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Putting the A in STEAM

Wednesday, April 19, 2017  
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By Christina Mimms, SAIS

Some will argue that art has always been part of science, technology, engineering, and math, even without representation in the STEM acronym. Look at a smartphone, for example. Is the design not equally important to the mechanics of the device? How does it fit in your hand or your pocket? How many colors are available? What it looks like, for some, is equally important to what it does. And thus, art is added to STEM to become STEAM. Recognizing the importance of art in engineering as well as the science in art, schools are finding unique ways, such as sewing, to marry the different aspects of their curriculum and give art equal consideration.

At Grace-St. Luke’s Episcopal School in Memphis, TN, 2nd grade teacher Amie Plumley and senior Kindergarten teacher Libby Shannon incorporate STEAM concepts by teaching their students to sew, both in class and in an after-school Sewing Club. They start with plastic needles and lacing cards, teaching students the correct grip and safety techniques. Mastering the pinching type of grip on a needle enables students to develop strength in their fingers, which benefits other skills such as handwriting. The “push and pull” motion develops additional strength. Cutting with scissors also comes into play – another opportunity for fine motor development.

Students sew on canvases or burlap and work their way from using plastic needles to thicker metal needles to regular sewing needles. Again, safety is a top priority. “We’ve never had any major issues,” Plumley said. “We talk about safety a lot and that it is a responsibility and a privilege to sew.”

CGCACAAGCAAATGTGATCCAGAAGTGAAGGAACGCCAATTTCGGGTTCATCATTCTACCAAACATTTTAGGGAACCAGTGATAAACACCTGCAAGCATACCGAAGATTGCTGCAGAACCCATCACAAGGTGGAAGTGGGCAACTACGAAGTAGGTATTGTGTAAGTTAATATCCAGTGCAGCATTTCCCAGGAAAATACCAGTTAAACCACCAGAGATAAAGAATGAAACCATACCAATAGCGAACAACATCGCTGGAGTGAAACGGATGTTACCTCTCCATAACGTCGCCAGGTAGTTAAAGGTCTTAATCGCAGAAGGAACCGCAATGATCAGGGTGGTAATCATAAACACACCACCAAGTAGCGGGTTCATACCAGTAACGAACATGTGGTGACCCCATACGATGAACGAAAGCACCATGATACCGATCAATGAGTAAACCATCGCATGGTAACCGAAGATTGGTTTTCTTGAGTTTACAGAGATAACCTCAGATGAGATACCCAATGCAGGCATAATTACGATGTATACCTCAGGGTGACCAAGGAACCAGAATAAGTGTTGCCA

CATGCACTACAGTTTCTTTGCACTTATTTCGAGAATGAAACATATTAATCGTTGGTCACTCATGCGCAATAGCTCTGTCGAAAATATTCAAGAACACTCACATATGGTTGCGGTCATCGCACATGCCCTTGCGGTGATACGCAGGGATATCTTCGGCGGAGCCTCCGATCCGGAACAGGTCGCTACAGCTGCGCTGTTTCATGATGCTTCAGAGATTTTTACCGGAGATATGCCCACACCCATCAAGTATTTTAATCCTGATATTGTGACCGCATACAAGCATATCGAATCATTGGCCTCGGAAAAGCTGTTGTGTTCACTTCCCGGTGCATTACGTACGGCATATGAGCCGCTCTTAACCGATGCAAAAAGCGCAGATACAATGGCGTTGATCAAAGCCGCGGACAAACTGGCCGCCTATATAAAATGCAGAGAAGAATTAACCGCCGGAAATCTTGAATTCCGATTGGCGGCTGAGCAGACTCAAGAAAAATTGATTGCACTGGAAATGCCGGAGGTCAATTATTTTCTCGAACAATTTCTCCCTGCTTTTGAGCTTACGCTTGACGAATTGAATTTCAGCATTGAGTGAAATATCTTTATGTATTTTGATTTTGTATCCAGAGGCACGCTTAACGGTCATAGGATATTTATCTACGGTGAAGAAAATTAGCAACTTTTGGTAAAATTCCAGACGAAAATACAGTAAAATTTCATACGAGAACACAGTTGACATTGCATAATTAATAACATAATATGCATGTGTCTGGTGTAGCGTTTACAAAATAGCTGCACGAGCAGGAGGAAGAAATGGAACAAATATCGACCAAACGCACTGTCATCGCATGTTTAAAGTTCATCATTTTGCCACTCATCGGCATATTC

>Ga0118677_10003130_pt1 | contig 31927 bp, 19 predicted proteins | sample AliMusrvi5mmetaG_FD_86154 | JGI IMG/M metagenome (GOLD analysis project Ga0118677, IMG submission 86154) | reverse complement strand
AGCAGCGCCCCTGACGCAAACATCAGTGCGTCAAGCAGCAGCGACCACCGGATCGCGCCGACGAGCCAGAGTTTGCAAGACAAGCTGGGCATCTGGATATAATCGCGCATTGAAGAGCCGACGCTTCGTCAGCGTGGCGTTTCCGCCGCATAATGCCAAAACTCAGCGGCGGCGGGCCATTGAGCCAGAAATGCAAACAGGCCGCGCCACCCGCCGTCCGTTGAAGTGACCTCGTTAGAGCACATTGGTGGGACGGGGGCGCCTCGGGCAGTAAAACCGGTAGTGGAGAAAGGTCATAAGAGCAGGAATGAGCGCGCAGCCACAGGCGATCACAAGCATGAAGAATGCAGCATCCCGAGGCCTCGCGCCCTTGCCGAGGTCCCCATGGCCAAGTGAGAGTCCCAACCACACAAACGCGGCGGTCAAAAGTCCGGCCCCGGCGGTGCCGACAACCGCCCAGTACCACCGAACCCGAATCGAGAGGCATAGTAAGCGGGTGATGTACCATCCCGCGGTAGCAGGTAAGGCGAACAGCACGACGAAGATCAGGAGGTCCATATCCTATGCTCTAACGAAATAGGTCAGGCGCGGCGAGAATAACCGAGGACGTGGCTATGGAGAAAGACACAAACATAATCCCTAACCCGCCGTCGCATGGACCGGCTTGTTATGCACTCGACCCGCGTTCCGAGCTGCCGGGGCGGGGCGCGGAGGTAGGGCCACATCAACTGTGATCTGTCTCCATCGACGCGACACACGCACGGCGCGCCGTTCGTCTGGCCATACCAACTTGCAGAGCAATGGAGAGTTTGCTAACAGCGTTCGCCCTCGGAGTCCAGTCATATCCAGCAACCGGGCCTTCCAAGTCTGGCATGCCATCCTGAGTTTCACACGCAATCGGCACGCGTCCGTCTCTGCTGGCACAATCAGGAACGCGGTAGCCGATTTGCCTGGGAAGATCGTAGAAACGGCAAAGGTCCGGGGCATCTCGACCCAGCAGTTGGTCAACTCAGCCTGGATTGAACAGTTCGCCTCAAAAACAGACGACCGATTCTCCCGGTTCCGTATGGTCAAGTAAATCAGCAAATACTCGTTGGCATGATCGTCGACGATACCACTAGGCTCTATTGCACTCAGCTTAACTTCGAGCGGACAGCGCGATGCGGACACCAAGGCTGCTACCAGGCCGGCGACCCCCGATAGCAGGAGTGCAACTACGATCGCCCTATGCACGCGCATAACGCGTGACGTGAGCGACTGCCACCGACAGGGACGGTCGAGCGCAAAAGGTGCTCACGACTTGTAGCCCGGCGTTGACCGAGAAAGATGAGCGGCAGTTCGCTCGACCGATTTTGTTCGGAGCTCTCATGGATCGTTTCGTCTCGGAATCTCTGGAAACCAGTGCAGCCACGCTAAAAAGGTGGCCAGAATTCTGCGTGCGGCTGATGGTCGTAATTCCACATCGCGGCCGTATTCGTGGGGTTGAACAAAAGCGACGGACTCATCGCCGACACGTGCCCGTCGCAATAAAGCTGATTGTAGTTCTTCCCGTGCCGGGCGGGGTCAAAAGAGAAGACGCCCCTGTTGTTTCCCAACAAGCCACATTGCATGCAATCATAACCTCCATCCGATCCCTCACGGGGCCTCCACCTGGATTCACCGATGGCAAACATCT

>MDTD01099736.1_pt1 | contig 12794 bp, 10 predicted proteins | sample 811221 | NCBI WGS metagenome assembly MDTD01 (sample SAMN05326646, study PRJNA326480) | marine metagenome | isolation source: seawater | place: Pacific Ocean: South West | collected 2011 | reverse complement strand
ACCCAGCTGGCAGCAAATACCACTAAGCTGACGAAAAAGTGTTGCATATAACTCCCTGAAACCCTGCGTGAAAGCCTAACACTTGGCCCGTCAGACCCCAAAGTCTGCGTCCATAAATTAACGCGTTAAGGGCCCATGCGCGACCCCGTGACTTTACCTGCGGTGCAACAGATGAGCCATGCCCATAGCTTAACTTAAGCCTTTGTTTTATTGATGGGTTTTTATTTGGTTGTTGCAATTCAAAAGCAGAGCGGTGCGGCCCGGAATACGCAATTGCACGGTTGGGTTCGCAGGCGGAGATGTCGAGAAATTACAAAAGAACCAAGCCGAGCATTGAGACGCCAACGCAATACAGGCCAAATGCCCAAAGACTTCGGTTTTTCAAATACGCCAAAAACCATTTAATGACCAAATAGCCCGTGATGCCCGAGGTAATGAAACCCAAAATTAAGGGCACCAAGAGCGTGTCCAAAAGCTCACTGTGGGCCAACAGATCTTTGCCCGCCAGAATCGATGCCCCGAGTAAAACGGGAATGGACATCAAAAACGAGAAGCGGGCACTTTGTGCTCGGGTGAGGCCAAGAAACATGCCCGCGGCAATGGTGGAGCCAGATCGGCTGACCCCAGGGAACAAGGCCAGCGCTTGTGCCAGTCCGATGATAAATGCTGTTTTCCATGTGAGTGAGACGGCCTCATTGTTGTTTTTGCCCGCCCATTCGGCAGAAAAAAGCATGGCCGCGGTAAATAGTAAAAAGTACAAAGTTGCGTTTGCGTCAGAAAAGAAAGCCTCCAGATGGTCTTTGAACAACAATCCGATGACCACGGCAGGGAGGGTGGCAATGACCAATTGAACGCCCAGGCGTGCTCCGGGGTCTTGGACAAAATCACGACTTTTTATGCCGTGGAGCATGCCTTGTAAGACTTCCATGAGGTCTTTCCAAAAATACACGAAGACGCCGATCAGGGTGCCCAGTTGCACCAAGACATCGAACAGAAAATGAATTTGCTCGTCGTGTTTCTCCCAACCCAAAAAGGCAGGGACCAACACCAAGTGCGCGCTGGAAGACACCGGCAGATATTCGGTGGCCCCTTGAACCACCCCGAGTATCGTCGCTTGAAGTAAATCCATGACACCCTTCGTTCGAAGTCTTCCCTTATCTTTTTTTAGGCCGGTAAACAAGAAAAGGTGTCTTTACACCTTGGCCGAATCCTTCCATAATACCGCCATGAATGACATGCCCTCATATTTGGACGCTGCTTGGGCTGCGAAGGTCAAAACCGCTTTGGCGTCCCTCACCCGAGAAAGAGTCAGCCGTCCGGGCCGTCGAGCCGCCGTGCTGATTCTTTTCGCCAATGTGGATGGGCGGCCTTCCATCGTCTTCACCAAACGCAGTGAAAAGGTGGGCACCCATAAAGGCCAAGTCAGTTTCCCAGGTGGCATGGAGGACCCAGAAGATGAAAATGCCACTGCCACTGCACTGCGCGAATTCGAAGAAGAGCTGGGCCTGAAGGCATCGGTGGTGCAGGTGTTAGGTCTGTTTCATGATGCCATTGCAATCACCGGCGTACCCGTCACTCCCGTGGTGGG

“It takes a lot of modeling,” Shannon said. “And we have a lot of rules, like always know where your needle is.”

She keeps needles on a large magnet and at the beginning of class, they count all of the needles. At the end of a class, she collects the needles and they count them again to make sure they have the same number as at the start. Students must always sit while they sew, and may not run around.

Another important rule is “It’s okay to make a mistake,” Plumley said. “We can usually fix it. It’s an opportunity for them to problem-solve, figure things out, and make it work.”

While learning to sew benefits students in and of itself, Plumley and Shannon don’t sew just to sew. “We sew with a purpose,” Plumley said. Students have sewed numbers as part of a math lesson and sewed different shapes. Often the teachers will create a sewing project to accompany a language arts lesson or a holiday project. After reading the book “Pete the Cat and His Four Groovy Buttons,” students sewed buttons on their own designs.

Plumley encourages students to make something useful when they sew, such as an item of clothing or a gift for someone. On one occasion, the Sewing Club held a Stuffed Animal Clinic and invited other students to drop off stuffed animals in need of repair. The Sewing Club members performed “surgeries” and returned the stuffed animals to their owners later on.  

Plumley, who authored a book about sewing, and Shannon have found that both boys and girls enjoy sewing. Starting them early in life helps to dispel any myth that sewing is only for one gender. After all, every clothing designer (male or female) and every surgeon (male or female) learned to sew at some point.

“Sewing requires focus and effort,” Plumley said. “It’s also empowerment – students know that their teacher has faith in them. They can take that confidence and use that in other areas of the curriculum. And they become more independent and also help other kids.”

Shannon also has seen students who may struggle in school or in social situations perform very well in sewing and other arts. The nature of a “sewing circle” encourages students to talk with each other as well as the teachers in a manner different from regular class time.

Coming back to the over-arching STEAM curriculum goals, sewing allows students to use their design engineer brain in many situations. “They find other ways to think about the world,” Plumley said.

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